Monday, December 16, 2013

Reflection, Like a Mirror

Reflection, Like a Mirror
At the beginning of this course entitled Multigenre Literacy in a Global Context, I was unsure what that entailed. What I've learned it to mean is the way we communicate globally and literately is through effective uses of technology. It is not only important to be able to use technology effectively, but also to be able to teach others how to use it. I knew how to use computers, the internet, and presentation software prior and didn't think this class had much to offer, but I discovered that using technology and teaching it are two very different things.
Beginning the poetry section by analyzing a favorite song is a wonderful way to introduce poetry to the claimed non-fan. I, being a huge fan of poetry, enjoy music and lyrics for this reason. I’ve heard a quote one time that a short story author is a failed poet- and a novelist is a failed short story author. I am fascinated by the ability that poets have to fit so much meaning into so few words. Attempting to write parodies of songs like Weird Al does allowed me to appreciate the talent and ability it takes to accomplish such a task. I kind of shocked myself when writing my own poetry; by no means do I think my poems were spectacular, but I have written poetry before, and it usually ends up cheesy and sappy.  These ended up slightly philosophical and perplexing.
hadn't learned about mythology since freshman year of high school and never anything about Norse or Asian or African mythologies. I had only ever studied Greek and Roman, and even those were very brief. Because of my lack of experience with myths and mythology, I wished we were able to spend more time with these different mythologies. As an English major, I think my knowledge of mythological gods and heroes is lacking.
I was impressed with our class’s ability to present new educationally-effective technologies for the classroom. I still use Pandexio daily and think it is a huge tool for anyone reading digital material and taking notes, synthesizing, and/or collaborating. I was impressed with all the features of Google docs and Google+ as I have used them before, but never collaboratively. Working as a group used to be such a pain, going out of our ways to meet up. Now, all these different services offer live collaboration tools online.
Ending the course with Sofia Coppola’s Lost in Translation was the icing on the cake for me. Language is the most effective form of communication that we have, giving words themselves power, but in the movie, language is a barrier. Much of what is said in the movie is either in Japanese or mumbled and inaudible to the audience. The acting, then, comes from facial expressions, reactions, and mannerisms. In a movie about lack and emptiness, Lost in Translation communicates most effectively through a lack of dialogue.
I am in a fantasy hockey league with a group of my friends from all over the country and since enrolled in this class, I have written weekly recaps for the season. After writing frequently to this blog and others, I feel confident and excited to continue posting to a public forum. Granted, these weekly sports writings mostly consist of player stats and name-calling, but my words are out there for the world to see, and my friends have even claimed to look forward to what I will say each week. Before this class, I had no intention of regularly posting things online, and this blog may not stay alive, but somewhere soon, another will be born.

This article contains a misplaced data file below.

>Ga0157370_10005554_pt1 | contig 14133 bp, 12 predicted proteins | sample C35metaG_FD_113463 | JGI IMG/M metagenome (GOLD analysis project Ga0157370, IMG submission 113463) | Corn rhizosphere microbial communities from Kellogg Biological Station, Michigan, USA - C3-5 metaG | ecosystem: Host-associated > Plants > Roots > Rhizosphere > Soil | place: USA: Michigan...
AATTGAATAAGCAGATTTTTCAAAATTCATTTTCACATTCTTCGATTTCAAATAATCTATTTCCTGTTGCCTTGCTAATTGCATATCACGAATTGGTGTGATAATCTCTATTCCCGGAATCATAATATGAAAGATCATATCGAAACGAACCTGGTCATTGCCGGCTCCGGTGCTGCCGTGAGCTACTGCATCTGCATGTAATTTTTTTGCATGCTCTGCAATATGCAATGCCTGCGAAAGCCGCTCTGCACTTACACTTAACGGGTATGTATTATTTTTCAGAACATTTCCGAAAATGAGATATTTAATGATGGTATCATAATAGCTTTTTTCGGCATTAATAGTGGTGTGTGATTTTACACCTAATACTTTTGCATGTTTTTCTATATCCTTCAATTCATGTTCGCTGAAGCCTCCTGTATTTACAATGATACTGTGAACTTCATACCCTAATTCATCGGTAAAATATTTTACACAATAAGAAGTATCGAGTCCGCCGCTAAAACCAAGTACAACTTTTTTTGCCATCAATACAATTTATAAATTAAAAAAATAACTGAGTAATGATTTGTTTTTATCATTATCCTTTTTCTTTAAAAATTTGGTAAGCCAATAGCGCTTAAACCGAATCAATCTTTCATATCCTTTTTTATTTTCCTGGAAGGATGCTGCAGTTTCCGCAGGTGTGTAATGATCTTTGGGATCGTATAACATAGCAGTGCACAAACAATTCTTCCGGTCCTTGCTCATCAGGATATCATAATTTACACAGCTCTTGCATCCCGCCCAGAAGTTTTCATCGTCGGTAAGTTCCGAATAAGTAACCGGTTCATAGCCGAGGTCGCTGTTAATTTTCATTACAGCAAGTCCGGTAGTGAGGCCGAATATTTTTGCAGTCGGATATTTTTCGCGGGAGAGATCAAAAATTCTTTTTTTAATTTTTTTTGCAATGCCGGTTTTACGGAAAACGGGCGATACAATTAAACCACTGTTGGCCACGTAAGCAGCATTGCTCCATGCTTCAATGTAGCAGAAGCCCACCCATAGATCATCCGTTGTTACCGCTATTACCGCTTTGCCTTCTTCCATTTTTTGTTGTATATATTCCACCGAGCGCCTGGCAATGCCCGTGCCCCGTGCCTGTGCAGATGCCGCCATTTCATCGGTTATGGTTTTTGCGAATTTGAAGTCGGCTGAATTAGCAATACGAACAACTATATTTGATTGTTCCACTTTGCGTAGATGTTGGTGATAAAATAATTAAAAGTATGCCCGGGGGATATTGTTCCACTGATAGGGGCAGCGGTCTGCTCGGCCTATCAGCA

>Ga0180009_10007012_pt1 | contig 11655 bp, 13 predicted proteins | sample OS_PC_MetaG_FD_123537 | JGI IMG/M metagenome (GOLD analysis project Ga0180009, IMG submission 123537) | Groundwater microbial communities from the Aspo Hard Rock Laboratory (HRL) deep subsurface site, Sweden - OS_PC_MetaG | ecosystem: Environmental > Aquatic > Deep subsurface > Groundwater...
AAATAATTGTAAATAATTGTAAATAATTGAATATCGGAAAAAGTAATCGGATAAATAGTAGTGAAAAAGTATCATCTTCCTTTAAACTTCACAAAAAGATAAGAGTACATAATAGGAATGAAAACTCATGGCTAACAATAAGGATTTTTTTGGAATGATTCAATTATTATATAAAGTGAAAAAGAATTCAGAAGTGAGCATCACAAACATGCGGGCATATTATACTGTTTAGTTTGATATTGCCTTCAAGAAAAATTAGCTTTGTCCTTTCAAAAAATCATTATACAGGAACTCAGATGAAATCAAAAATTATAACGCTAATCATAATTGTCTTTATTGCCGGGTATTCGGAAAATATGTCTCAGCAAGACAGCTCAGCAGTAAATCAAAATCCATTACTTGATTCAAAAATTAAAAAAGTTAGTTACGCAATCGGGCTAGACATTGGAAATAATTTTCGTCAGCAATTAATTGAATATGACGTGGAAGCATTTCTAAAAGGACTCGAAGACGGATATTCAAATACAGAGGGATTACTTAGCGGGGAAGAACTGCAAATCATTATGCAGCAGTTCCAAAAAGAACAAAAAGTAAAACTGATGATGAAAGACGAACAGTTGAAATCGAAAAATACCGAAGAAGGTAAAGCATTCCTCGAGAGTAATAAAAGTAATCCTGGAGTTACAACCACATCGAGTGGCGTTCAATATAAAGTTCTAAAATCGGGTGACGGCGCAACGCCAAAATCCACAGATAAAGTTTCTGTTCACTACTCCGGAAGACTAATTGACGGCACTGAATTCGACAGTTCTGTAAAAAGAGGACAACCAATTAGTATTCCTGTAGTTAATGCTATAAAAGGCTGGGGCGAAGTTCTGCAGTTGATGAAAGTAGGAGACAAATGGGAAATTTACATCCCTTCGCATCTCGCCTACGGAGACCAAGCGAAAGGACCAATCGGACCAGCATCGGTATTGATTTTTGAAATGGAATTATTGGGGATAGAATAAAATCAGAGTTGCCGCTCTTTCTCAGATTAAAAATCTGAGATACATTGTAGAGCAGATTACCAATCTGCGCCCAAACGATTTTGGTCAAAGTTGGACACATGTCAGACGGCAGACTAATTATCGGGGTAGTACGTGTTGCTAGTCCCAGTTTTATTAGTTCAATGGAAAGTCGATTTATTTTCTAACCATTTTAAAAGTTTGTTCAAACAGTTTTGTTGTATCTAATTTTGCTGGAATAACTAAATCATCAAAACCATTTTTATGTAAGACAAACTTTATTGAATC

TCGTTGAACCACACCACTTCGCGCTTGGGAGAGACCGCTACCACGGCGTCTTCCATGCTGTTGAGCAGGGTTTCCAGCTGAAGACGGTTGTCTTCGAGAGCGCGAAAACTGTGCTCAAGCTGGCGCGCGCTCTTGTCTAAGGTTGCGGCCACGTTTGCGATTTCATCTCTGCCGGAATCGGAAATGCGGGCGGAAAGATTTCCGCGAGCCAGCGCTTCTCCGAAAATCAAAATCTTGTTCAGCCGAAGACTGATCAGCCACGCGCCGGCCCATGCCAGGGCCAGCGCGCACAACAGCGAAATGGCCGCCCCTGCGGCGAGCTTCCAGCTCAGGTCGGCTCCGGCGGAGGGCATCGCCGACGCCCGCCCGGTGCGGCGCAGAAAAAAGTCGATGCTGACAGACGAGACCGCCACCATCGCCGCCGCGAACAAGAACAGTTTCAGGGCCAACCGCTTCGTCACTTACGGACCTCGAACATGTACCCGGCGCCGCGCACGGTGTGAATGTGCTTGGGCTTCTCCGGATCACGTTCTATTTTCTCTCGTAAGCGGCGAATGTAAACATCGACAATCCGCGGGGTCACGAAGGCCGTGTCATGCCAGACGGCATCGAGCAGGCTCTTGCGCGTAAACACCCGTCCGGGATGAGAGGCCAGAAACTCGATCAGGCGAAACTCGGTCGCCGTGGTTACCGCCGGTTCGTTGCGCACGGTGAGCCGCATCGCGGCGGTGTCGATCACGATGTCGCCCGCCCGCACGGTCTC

Lost in Translation: Communication beyond Words

Lost in Translation: Communication beyond Words
          Feelings of alienation and loneliness bring two unlikely characters together in Sofia Coppola’s film Lost in Translation. Bob, played by Bill Murray, and Charlotte, played by Scarlett Johansson, meet while visiting Tokyo. Both characters feel lost and detached from their alien environment and their lives. As the title suggests, language and communication bring about issues and conflicts in the film. Much of what is said during the movie is either not in English or mumbled and inaudible to the audience. The title itself translates in Spanish, Chinese, and Hebrew as “Lost in Tokyo.” In Portuguese, it translates as “Love Is a Strange Place.” In Polish, it translates as “In Between Worlds” (“Lost in Translation Trivia”). These differences in titles alter one’s interpretation of the movie and show how even the title is lost in translation, illustrating one of the many difficulties of language. While communication is a conflict and barrier throughout, the movie communicates through a lack of dialogue. 
         Skeptical of her life’s path, Charlotte is bored, restless, and unable to communicate her problems, fears, and insecurities. Charlotte explains simply why she is in Tokyo, “My husband’s a photographer, so he’s here working. I wasn't doing anything, so I came along” (Lost in Translation). Her ability to leave everything behind and travel halfway across the world shows her free-willed nature, but Charlotte hints at her sense of lack of purpose. When asked what she does, she replies that she is unsure. This feeling of being lost and without direction is a common theme throughout the film. Charlotte laughs at her attempts to listen to a self-help CD, she cannot fully understand the art of Ikebana, and she goes to a Buddhist temple but has no cathartic experience. Crying, she calls her friend Lauren who offers no help. On the phone, Charlotte vents many of her problems and frustrations, including “I don’t know who I married” (Lost in Translation). Lauren asks Charlotte if she can hold on a second and when Lauren returns, she says, “I’m sorry, what were you saying?” proving she wasn't paying attention. Charlotte cannot even communicate with her best friend, but she hides her dis-ease well. The scene after her crying on the phone is one of her putting on makeup and redecorating the hotel room. When her husband leaves for a few days, she fakes a smile until he leaves the room then immediately returns to a face of melancholy.